Best Pet Insurance in North Carolina 2022 – Forbes Advisor


North Carolina law prohibits dogs from running loose at night, and local communities usually have additional regulations that require dogs to be leashed when not on owner property. Here is a sampling of local pet laws in North Carolina.

Charlotte Pet Laws

Owners of Charlotte dogs must register dogs, cats and ferrets 4 months or older. Animals must also be vaccinated against rabies. The dog, cat and ferret license fee is $30 for fertile animals. Permit fees for dogs, cats and ferrets are $10 per year or $25 for three years for sterile animals. Pet owners age 62 and older with neutered animals can obtain free licenses.

Dogs in Charlotte must be leashed or contained within a fence, which could be a functional and marked invisible fence. You must also keep a dog on a leash in city parks, except for designated off-leash areas. An animal may be loose in its yard if an adult is near the animal and the animal responds to direct verbal commands.

Violators can be cited $50 for the first offense and up to $500 and permanent seizure of the animal for a fifth offense.

You cannot drive with your pet on your lap. If you break this law, you could be fined $100.

Any Charlotte resident with a dog deemed dangerous must install a privacy fence or secure fence with a top, carry liability insurance, muzzle the dog when off the property, tattoo the dog identifying it as dangerous, and post warning signs on the property.

Raleigh Pet Laws

You should vaccinate dogs and cats 4 months or older against rabies.

Raleigh dog owners cannot tie a dog outside for more than three hours in a 24-hour period. This includes using a rope, chain or other line to restrain a dog. The order is in place to prevent a dog from getting hurt or being left in harsh conditions without access to shelter, food and water.

You must pick up your dog’s feces when you are not on your property, unless you have permission from the property owner.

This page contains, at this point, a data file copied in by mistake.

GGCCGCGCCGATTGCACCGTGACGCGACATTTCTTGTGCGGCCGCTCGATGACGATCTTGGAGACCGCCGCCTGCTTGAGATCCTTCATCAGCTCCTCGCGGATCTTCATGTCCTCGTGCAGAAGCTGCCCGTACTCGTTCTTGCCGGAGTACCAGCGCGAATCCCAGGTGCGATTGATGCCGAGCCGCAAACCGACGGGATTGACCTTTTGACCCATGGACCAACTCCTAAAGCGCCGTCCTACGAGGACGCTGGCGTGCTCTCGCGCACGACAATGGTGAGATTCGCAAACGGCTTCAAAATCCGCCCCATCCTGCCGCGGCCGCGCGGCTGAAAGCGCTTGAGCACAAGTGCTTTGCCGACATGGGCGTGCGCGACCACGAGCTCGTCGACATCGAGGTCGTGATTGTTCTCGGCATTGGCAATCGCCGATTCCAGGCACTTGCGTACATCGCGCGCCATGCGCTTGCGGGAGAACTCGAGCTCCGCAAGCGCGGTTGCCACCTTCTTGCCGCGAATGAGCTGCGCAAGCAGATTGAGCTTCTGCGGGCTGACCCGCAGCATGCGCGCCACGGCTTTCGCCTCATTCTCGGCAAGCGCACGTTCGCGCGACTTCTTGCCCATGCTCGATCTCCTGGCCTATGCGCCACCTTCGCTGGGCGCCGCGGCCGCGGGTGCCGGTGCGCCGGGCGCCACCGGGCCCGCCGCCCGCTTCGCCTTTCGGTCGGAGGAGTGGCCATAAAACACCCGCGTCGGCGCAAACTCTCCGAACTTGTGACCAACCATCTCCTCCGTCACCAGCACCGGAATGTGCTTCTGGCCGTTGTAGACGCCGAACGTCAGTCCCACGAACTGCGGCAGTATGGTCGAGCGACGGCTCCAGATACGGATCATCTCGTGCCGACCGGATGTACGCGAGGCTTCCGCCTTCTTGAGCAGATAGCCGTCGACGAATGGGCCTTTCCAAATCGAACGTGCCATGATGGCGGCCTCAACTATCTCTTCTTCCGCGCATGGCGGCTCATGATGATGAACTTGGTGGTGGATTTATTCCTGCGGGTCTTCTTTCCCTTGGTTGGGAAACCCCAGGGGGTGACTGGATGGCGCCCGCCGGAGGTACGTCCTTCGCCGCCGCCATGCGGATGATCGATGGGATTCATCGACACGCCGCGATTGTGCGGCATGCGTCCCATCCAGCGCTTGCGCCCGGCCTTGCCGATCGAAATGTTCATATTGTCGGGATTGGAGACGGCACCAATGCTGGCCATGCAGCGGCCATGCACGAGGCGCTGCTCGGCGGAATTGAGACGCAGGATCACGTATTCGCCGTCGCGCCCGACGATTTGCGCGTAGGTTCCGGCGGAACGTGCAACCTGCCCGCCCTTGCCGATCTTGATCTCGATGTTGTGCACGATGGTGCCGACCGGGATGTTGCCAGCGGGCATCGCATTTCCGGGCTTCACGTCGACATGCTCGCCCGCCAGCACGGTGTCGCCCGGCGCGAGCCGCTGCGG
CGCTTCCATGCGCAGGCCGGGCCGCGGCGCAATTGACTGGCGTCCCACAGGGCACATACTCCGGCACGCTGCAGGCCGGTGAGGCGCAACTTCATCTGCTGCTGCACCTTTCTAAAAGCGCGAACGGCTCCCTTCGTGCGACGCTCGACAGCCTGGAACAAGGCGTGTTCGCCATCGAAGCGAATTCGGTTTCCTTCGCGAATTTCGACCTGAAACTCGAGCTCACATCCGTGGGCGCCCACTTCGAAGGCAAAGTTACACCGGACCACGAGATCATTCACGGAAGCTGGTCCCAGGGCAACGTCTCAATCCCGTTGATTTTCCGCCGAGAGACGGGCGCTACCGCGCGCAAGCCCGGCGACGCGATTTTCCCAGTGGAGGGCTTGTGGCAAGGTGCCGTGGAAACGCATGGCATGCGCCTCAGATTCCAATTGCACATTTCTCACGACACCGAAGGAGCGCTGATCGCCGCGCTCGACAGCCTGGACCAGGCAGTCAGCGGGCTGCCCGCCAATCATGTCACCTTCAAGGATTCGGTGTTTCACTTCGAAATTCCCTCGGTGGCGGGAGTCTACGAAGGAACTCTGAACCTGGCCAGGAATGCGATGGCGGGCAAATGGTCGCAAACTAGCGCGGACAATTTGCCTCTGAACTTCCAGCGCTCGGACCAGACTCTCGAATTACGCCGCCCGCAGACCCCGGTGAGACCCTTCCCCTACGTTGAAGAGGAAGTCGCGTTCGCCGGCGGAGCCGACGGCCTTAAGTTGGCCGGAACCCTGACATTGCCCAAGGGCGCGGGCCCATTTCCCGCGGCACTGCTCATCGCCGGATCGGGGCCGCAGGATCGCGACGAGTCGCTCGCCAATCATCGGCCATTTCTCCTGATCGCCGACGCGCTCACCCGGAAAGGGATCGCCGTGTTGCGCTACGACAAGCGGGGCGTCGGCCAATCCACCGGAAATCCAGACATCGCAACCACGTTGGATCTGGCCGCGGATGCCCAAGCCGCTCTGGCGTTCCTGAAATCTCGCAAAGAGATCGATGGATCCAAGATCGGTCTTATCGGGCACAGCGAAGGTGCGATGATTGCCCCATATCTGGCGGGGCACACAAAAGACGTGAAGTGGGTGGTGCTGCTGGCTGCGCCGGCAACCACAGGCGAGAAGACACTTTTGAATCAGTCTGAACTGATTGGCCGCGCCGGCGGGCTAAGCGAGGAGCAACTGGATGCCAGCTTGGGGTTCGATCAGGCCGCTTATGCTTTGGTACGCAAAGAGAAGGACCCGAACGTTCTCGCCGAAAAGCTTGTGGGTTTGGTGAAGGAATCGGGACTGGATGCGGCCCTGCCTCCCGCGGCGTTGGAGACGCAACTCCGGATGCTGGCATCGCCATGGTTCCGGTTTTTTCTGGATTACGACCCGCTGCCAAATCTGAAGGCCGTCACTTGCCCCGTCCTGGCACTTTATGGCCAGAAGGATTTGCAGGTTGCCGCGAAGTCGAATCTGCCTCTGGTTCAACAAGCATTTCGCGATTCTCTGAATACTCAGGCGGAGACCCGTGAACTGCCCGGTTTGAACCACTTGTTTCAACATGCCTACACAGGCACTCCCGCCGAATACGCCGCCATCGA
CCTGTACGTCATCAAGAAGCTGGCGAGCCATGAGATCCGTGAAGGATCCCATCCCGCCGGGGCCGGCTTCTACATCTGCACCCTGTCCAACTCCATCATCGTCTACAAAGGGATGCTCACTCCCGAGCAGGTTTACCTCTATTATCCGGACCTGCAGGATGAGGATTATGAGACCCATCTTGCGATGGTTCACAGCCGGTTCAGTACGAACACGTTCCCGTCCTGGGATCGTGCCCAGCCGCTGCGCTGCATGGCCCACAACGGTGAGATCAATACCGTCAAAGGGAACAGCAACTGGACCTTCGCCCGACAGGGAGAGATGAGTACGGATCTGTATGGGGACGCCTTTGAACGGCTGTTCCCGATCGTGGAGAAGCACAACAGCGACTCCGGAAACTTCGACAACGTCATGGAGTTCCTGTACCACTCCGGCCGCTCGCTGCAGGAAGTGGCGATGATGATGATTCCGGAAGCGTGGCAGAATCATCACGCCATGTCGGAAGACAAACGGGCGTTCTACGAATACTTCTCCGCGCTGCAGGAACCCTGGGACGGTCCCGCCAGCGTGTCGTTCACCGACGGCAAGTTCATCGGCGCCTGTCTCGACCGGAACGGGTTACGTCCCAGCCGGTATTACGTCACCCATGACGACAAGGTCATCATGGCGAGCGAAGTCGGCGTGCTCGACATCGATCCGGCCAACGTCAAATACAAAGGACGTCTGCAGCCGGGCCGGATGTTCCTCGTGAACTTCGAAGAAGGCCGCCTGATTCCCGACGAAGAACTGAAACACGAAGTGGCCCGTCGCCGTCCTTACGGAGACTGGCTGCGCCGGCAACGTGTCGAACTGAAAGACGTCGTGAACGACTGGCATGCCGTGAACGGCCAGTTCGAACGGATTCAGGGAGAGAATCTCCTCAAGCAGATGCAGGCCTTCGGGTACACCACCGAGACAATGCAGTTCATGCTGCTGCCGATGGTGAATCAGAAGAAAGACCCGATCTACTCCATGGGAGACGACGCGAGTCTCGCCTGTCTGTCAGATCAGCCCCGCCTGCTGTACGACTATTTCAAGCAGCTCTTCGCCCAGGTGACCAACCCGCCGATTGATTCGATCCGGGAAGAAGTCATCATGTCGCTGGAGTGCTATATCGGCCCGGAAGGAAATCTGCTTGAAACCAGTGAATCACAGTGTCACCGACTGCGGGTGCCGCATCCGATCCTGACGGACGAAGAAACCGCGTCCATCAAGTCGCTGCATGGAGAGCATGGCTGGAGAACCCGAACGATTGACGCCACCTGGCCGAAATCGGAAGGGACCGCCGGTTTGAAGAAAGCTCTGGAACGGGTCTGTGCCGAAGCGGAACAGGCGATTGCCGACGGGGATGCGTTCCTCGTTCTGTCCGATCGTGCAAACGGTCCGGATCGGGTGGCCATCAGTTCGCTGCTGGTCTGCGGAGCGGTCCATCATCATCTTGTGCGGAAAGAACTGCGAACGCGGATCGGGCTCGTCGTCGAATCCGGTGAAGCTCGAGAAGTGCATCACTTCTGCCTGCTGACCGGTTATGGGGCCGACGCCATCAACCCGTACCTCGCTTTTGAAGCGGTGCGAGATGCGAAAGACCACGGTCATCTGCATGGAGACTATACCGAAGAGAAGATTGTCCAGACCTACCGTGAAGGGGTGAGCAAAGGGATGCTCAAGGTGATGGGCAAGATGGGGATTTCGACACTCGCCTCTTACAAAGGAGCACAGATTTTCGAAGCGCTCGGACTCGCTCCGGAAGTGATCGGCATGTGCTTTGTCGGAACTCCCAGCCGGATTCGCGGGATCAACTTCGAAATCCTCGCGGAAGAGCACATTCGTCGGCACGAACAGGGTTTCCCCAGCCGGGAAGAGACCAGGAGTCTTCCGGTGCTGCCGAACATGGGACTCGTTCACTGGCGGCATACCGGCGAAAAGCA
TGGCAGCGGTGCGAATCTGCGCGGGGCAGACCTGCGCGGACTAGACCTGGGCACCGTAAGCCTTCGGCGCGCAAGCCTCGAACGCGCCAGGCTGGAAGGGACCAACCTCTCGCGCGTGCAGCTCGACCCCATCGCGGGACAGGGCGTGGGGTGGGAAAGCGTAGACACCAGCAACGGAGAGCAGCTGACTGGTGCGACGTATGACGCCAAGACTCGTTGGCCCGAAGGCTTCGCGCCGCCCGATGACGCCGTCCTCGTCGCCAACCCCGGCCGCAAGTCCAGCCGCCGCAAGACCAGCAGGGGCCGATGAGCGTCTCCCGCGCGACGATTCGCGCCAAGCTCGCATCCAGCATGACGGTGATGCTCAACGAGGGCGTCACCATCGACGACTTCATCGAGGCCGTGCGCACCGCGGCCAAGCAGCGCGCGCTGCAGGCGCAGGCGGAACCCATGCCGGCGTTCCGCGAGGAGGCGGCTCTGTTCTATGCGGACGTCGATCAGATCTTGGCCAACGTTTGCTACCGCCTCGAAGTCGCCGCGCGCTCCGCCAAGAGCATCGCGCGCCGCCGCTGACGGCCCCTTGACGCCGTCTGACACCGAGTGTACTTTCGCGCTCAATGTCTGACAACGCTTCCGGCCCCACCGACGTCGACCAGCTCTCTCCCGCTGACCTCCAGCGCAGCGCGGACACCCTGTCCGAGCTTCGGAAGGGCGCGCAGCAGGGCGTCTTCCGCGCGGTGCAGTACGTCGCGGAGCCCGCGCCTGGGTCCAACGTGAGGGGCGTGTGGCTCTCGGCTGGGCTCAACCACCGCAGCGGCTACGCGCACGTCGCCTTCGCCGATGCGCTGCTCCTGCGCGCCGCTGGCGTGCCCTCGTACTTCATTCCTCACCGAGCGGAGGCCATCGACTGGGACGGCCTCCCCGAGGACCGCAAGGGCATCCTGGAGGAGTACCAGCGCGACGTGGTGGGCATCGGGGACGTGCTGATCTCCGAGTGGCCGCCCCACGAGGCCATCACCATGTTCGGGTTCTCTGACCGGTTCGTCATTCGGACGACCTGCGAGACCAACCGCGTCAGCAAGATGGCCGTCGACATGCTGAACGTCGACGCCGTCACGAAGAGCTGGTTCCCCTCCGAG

Animal Control may consider an animal a nuisance for the following reasons:

  • Found repeatedly on the run
  • Harmful property
  • Causing unsanitary conditions of the enclosure or environment
  • Air pollution with odors
  • Habitual barking or loud noises
  • Vicious
  • Dangerous for public health

Greensboro Pet Laws

Pet owners in Greensboro should keep their dogs and cats 4 months or older up to date on their rabies vaccinations. If your dog or cat is not up to date with their vaccinations, you may need to produce a rabies vaccination tag or form within 72 hours. Failure to do so could result in a fine.

An animal considered a nuisance, such as a dog running loose, may result in a citation for the owner. Fines vary between $100 and $500, depending on the violation.

Guilford County considers it illegal to own an “inherently dangerous animal”. This includes lions, tigers, bears and wolves. Owners of exotic pets must obtain a permit to notify animal control of their whereabouts.

North Carolina has its share of natural disasters, including hurricanes. Greensboro officials recommend that you transport your pet in a carrier or leash it in case of an emergency. They also suggest you have an emergency kit and travel bag, including a recent photo of your pet, leashes and/or carriers, pet food, water, bowls, vet contact details, medical records, plastic bags and pet toys.

Related: Disaster Preparedness Guide for Pet Owners

Durham Pet Laws

Pet owners in County Durham must restrain their furry friends when they are not on their property. An exception are off-leash dog parks, including Downtown Durham Dog Park, Northgate Dog Park, PetSafe Dog Park, and Piney Wood Dog Park.

Dog park fees for city residents are $17 for the first dog and $15 for each additional dog. Non-residents pay $22 for the first dog and $20 for each additional dog. You must register your dogs with Durham Parks & Recreation annually and show proof that your dog has been vaccinated against rabies, distemper/parvo and bordetella, and have negative fecal test results.

Dog owners must pick up their pets on public property, public right-of-way and private property without the owner’s permission. Violators will be subject to a fine of $50 to $150, depending on the number of violations.

You cannot leave a pet unattended tied up in a yard or open space. If you do, animal services may contact you and recommend that you keep your pet indoors or in a fenced area. If you can’t afford a fence, you may be able to have one installed for free through community partners. Repeat offenders are subject to civil penalties and criminal prosecution.


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